I couldn’t see them, but I knew I had several guns trained on me, ready to fire at the slightest provocation. There were probably even more than usual as it was a period of high instability and boiling tensions between North Korea and South Korea. I signed the document saying that I accept that my “visit to the Joint Security Area (JSA) at Panmunjom will entail entry into a hostile area and possibility of injury or death as a direct result of enemy action.” Then I voluntarily walked out into the direct line of fire and stood in a no man’s land, the Demilitarized Zone (DMZ) – the most heavily militarized border in the world.
Being in that kind of situation is not what most people opt to do on their travels. It was even more daring for the friends I was with who had people that depended on them in life. So why do it? Well, it comes down to one of the main reasons I travel – to ground myself in the truths of our existence. It is easy to buy into the microcosm of our personal normal and overlook everything else, causing us to forget what humanity truly encompasses, to segregate us from each other, and to never know what is truly important. Or maybe being born in Vegas breeds risk loving attributes, or I just have an innate high level of curiosity. Whatever it is, I went.
The DMZ was established in 1953 and effectively serves as a border between North and South Korea following the 38th Parallel. It stretches 160 miles (250 kilometers), bisecting the peninsula from the Yellow Sea to the Sea of Japan. It’s 2.5 miles (4 kilometers) wide and is filled with landmines, barbed wire, and electric fences. Soldiers line both sides, armed and ready for battle with past skirmishes leaving both with military and civilian casualties. Several tunnels built by North Korea for future invasion intertwine beneath it. It is a place where, at great peril, defectors from North Korea attempt to cross seeking asylum likely passing missionaries, spies, or aid workers trying to sneak in driven by their respective pursuits.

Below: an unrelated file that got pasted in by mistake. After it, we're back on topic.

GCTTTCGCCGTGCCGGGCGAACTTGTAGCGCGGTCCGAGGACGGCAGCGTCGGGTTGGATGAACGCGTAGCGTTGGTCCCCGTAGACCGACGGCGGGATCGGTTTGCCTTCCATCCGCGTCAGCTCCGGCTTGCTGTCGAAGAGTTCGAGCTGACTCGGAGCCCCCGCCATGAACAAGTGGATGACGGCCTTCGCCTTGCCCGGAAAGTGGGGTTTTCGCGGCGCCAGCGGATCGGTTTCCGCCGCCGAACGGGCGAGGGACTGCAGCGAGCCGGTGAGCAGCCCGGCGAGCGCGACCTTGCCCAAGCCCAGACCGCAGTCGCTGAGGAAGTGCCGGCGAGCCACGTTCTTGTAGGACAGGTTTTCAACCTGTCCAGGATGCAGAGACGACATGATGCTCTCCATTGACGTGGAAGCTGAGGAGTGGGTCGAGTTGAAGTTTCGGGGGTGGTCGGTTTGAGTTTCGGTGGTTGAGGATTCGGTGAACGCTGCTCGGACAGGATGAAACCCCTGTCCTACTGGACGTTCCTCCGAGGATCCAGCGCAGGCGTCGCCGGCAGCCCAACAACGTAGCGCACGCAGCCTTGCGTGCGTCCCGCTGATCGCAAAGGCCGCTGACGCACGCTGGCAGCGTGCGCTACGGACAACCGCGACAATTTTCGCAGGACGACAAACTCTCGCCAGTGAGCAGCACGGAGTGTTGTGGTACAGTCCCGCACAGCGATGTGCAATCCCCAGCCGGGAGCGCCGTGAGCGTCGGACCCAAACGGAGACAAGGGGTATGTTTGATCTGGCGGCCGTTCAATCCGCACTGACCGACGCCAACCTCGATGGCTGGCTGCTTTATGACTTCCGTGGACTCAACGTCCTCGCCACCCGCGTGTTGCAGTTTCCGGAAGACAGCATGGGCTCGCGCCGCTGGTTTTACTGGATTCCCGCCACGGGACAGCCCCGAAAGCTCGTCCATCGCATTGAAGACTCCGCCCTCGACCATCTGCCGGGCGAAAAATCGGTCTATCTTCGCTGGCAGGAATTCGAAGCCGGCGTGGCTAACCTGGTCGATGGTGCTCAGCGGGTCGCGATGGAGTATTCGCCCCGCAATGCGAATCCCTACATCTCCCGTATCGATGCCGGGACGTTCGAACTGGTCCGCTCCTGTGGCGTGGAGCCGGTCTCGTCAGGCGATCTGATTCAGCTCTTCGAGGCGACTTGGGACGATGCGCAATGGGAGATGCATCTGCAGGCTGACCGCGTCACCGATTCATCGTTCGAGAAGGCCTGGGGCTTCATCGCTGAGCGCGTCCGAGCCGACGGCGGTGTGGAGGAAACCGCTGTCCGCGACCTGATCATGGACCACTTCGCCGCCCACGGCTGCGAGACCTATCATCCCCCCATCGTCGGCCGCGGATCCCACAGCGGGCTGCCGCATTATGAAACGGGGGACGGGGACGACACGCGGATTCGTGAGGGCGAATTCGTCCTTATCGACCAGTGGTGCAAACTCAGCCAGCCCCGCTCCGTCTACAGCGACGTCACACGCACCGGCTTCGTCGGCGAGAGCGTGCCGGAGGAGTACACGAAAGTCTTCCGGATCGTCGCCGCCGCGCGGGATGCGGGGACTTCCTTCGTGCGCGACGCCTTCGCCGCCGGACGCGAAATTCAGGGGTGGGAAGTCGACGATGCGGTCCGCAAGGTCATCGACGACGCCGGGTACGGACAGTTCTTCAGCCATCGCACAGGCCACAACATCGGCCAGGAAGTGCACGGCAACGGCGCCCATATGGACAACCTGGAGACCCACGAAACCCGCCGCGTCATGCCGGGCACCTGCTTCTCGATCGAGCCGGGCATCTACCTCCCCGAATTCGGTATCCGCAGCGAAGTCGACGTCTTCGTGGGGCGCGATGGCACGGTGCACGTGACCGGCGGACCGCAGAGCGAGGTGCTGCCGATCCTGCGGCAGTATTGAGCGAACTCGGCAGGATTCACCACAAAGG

The divide in Korea happened at the end of World War II. The area now called North Korea (formally known as the Democratic People’s Republic of Korea) was occupied by the Soviet Union and the area now called South Korea (formally called the Republic of Korea) was occupied by the United States. The occupation lasted through the Cold War, and left each area with strong ideological differences that eventually led to the Korean War.
Even though the war technically ended three years later with the Korean Armistice agreement, a final peace agreement was never made. And so, the two countries exist in a ceasefire, still at war, and ready to engage. Just weeks before my visit, North Korea renounced any peace pact’s, closed the main Panmunjom border crossing, severed communications, advised the United Kingdom, Russia and Sweden to evacuate their embassies, and warned all foreign companies and tourists to evacuate threatening a pre-emptive nuclear strike.